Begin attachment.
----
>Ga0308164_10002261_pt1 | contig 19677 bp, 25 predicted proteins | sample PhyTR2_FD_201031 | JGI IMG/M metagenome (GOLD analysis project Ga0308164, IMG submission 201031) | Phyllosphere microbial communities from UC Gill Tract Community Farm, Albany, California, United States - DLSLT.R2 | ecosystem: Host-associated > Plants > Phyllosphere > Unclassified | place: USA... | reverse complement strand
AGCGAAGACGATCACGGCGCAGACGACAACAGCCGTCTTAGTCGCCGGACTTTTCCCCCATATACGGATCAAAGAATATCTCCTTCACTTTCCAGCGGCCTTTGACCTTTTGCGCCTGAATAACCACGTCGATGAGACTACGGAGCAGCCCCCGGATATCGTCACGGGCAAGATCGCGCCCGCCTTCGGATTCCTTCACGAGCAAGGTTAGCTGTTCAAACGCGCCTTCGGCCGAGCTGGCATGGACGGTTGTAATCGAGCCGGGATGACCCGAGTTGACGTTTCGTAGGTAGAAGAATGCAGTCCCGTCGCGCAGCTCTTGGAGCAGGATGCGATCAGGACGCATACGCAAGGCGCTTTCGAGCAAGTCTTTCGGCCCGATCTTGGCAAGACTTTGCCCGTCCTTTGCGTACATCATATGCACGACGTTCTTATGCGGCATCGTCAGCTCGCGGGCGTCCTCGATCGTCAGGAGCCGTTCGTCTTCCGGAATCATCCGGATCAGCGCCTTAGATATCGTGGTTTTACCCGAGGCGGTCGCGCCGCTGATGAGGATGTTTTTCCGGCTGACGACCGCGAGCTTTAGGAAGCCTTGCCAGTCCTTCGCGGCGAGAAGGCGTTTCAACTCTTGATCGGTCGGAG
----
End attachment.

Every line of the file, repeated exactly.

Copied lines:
>Ga0308164_10002261_pt1 | contig 19677 bp, 25 predicted proteins | sample PhyTR2_FD_201031 | JGI IMG/M metagenome (GOLD analysis project Ga0308164, IMG submission 201031) | Phyllosphere microbial communities from UC Gill Tract Community Farm, Albany, California, United States - DLSLT.R2 | ecosystem: Host-associated > Plants > Phyllosphere > Unclassified | place: USA... | reverse complement strand
AGCGAAGACGATCACGGCGCAGACGACAACAGCCGTCTTAGTCGCCGGACTTTTCCCCCATATACGGATCAAAGAATATCTCCTTCACTTTCCAGCGGCCTTTGACCTTTTGCGCCTGAATAACCACGTCGATGAGACTACGGAGCAGCCCCCGGATATCGTCACGGGCAAGATCGCGCCCGCCTTCGGATTCCTTCACGAGCAAGGTTAGCTGTTCAAACGCGCCTTCGGCCGAGCTGGCATGGACGGTTGTAATCGAGCCGGGATGACCCGAGTTGACGTTTCGTAGGTAGAAGAATGCAGTCCCGTCGCGCAGCTCTTGGAGCAGGATGCGATCAGGACGCATACGCAAGGCGCTTTCGAGCAAGTCTTTCGGCCCGATCTTGGCAAGACTTTGCCCGTCCTTTGCGTACATCATATGCACGACGTTCTTATGCGGCATCGTCAGCTCGCGGGCGTCCTCGATCGTCAGGAGCCGTTCGTCTTCCGGAATCATCCGGATCAGCGCCTTAGATATCGTGGTTTTACCCGAGGCGGTCGCGCCGCTGATGAGGATGTTTTTCCGGCTGACGACCGCGAGCTTTAGGAAGCCTTGCCAGTCCTTCGCGGCGAGAAGGCGTTTCAACTCTTGATCGGTCGGAG